A Georgia Gem

Aug, 05 2023

A Georgia Gem

When most of us hear that a golf course was designed by Donald Ross, it usually grabs our attention. Now imagine a Donald Ross course that is open for play, but has no employees. Imagine a Donald Ross course where to play, you write your name in a notebook in a mailbox stating how many holes you want to play and then drop your greens fee payment into the adjoining locked metal box. You’re on the honor system to go out and play a game that is based on the honor system. What an interesting concept!

According to the rosssociety.org website, Washington-Wilkes Country Club in Washington, Georgia opened in 1925. Originally called Oak Hill Country Club, the nine-hole course was designed and built about halfway geographically between two other Ross designs that opened in 1926 - Forest Hills Golf Club in Augusta and Athens Country Club. I’m not knowledgeable enough of the Ross design characteristics to notice how much, if any, tweaking has been done over the years. But with the course having generous fairways that follow the natural terrain, the small pushed up greens that challenge the short game and the difficulty of a seemingly non-difficult course, I doubt much has changed.

Dating back to at least 1952, and possibly earlier, the Amos Martin Invitational is held annually around July 4th. Called the July 4th Invitational in the early days, the event was renamed the Amos Martin somewhere along the line. Mr. Martin was a prominent club member for many years and his family is still actively involved each year.

I ride by WWCC a dozen or so times each year. With a par 4 and a par 5 running continuously along Highway 78 just outside Washington, I can’t help giving it a couple of glances each time. Rarely do I see more than a group or two playing and I hardly ever see any maintenance being done. Yet the course always appears to be very playable. I had played the course a handful of times in the early 1970s, even played in the tournament a couple of times. Chip Hardin, a friend of mine since the high school days, had been sending the tournament results for our website the past few years. So I thought maybe it was time to check things out and see what was keeping the Amos Martin ticking. I contacted Chip about possibly playing and he put things into motion.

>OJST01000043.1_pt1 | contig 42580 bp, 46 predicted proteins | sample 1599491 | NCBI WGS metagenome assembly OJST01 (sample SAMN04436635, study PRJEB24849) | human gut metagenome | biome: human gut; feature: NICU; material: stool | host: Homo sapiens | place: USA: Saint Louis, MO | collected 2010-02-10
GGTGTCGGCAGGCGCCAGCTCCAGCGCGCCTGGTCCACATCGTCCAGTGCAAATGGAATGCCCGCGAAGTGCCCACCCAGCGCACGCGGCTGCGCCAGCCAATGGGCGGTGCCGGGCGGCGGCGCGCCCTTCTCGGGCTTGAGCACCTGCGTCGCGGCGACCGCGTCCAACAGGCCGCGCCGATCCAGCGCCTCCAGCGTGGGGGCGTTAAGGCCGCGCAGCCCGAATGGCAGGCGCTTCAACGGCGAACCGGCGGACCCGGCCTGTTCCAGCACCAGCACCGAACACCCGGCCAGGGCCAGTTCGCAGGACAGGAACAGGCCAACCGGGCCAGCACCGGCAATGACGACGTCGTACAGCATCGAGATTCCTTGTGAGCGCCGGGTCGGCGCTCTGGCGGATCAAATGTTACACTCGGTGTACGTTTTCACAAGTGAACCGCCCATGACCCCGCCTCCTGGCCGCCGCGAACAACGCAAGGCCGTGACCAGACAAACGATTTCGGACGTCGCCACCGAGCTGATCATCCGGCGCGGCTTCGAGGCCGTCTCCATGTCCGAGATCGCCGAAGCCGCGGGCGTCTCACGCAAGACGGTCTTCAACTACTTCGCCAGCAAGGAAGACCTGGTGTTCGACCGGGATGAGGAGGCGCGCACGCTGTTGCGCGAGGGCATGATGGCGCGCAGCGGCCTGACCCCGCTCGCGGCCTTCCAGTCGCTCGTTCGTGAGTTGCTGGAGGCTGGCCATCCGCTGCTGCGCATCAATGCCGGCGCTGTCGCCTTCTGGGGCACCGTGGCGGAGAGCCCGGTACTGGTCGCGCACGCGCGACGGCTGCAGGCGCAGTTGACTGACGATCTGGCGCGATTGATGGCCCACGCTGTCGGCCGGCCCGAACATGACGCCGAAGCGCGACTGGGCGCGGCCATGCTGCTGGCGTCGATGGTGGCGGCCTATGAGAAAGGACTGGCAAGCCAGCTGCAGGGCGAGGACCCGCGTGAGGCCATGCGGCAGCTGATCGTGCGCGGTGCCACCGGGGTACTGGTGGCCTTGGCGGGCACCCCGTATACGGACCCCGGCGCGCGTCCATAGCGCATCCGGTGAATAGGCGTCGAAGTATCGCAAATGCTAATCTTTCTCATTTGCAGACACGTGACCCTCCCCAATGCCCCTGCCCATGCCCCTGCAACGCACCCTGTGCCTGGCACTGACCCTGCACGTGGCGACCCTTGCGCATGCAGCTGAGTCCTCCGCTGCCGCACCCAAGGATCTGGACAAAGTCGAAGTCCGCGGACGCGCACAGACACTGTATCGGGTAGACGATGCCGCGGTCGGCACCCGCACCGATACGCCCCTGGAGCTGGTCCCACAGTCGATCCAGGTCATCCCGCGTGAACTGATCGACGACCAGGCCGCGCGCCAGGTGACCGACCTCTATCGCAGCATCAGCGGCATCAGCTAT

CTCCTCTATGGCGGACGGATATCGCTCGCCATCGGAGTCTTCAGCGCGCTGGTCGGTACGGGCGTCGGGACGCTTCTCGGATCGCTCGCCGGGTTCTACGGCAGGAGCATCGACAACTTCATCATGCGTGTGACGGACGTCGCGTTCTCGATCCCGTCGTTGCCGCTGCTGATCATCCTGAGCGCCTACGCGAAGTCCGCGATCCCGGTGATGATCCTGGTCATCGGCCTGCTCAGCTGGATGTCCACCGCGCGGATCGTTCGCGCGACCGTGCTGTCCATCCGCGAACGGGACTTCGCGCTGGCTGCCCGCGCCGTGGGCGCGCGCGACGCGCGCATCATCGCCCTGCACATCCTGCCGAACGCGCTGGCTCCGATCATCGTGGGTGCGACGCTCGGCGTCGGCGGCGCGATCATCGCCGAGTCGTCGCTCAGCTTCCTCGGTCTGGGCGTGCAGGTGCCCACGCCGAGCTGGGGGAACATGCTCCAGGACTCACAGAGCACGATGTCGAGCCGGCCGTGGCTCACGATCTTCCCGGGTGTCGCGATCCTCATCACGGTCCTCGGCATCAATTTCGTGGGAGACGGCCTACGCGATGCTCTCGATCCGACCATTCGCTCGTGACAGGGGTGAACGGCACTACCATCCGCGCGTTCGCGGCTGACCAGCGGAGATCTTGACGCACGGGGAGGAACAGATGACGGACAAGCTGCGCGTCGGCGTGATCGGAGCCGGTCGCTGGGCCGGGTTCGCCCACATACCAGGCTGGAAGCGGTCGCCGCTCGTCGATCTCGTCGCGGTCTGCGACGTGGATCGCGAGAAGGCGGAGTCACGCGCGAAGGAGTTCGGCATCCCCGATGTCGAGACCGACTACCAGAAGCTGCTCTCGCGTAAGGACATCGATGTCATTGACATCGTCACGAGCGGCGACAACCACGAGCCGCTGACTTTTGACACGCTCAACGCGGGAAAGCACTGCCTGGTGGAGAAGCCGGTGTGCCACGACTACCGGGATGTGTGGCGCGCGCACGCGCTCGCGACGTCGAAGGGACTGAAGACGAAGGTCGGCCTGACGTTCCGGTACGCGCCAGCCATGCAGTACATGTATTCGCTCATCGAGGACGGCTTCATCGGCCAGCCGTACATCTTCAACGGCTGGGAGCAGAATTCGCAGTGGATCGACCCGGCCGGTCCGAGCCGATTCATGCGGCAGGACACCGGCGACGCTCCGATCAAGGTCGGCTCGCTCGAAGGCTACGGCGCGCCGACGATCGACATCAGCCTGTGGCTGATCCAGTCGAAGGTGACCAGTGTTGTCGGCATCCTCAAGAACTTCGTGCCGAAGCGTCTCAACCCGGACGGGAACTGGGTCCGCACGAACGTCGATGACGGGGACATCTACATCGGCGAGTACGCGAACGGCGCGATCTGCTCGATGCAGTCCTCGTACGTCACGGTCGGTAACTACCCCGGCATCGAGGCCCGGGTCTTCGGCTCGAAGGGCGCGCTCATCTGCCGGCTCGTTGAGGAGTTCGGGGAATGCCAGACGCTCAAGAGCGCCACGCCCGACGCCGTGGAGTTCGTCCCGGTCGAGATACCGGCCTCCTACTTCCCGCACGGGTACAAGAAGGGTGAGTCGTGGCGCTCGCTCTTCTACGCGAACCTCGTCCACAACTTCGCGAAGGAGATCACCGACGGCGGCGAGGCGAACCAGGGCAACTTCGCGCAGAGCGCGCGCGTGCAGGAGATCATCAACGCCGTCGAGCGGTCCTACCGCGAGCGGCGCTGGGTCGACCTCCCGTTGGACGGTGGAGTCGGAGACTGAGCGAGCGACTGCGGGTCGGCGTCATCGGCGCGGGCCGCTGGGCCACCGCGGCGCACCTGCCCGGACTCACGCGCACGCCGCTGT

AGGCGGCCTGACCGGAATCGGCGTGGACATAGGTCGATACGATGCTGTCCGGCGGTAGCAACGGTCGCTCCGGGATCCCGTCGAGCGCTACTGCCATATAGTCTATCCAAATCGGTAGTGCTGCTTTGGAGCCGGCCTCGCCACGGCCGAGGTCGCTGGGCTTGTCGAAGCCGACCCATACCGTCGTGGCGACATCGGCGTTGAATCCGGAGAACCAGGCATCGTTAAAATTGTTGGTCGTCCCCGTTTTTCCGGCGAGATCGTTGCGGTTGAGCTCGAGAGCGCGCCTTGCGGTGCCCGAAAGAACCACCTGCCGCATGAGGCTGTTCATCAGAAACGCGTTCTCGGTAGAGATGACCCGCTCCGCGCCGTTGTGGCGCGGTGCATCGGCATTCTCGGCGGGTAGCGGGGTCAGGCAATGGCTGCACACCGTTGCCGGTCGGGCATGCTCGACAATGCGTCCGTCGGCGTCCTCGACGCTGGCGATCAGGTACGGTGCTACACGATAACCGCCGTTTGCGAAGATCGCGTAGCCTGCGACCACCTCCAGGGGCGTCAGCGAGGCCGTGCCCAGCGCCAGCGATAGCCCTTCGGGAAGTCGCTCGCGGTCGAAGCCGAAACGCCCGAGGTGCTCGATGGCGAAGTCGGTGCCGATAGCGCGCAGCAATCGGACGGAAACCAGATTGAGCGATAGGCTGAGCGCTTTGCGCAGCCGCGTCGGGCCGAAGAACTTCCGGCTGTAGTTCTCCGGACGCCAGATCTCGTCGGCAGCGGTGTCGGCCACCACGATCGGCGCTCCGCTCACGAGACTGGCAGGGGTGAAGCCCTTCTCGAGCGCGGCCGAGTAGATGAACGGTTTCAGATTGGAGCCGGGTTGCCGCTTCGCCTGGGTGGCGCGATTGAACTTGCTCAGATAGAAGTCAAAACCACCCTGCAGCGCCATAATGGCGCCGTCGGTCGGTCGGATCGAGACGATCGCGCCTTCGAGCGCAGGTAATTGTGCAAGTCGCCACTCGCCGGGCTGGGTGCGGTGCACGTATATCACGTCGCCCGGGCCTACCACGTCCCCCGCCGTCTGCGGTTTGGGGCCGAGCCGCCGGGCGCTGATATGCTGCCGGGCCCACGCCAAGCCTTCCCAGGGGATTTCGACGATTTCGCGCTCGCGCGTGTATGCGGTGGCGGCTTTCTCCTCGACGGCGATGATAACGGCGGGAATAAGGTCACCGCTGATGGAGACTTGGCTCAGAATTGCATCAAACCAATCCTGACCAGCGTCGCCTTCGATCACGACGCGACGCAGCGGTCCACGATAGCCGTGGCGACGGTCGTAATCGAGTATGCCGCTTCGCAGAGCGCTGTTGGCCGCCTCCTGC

Chip put me in touch with Hugh Hopkins, who promptly sent me an invitation and welcomed me into the tournament. Hugh paired me with his cousin and his cousin’s two sons. He told me the tournament was as much a social event as it was a competitive event. If you choose to be, you can pretty much be paired with who you want to play with, giving family members a chance to play together and giving friends the same opportunity. The pairing stays the same for both days regardless of score, with Saturday afternoon groups playing Sunday morning and vice versa for Saturday morning groups.

I experienced the old home week touch in my playing partners, all originally from Washington, with the father now living in Hilton Head and the sons living in Greenville, SC and Boston. Coming home to play in the tournament their dad and granddad won in 1954, they needled each other’s golf throughout each 18 and ended both rounds with loving and heartfelt hugs. While eating the wonderful tournament provided Sunday home-cooked lunch after finishing round two, they were already making plans to do it all over again next year. Maybe you have to come from a small town to really appreciate it, but I thought that was really neat.

So what keeps this tournament going? In talking with Chip, Hugh and others, as well as observing as a participant, what I kept hearing and seeing, is that it is a true labor of love. I learned volunteers keep the course playable throughout the year. And when July comes around, enough members of this member-owned club step it up a notch or two and just refuse to let the tournament end. During my practice round I saw the eventual 2023 winner and now 8-time champion, Graham Echols, mowing the greens. I saw Graham’s dad filling the ball washers with soap. They, along with Chip, Hugh, the Martin family and others I don’t know, love the Amos Martin enough to do the labor to make this year’s tournament a success for the 72nd time.

Next June the U.S. Open will be played on the Pinehurst #2 course, a Donald Ross design. Next July the Amos Martin Invitational will be played on the Washington-Wilkes Country Club course, also a Donald Ross design. Watch one on TV, play in the other one. Take your Donald Ross knowledge to the next level. Just a thought!

Click link to view Amos Martin Invitational Champions


Honored to be endorsed by the Georgia State Golf Association.

“The GSGA applauds the efforts of Joey Kaney to highlight the wonderful accomplishments of so many golfers from around the state through his Mr. Stat website. More importantly, we appreciate Mr. Kaney’s interest and desire to preserve tournament results and records which showcase Georgia’s rich history in the game of golf.” ———-——- Matt Vanderpool - Chief Executive Officer - Georgia State Golf Association

Contact us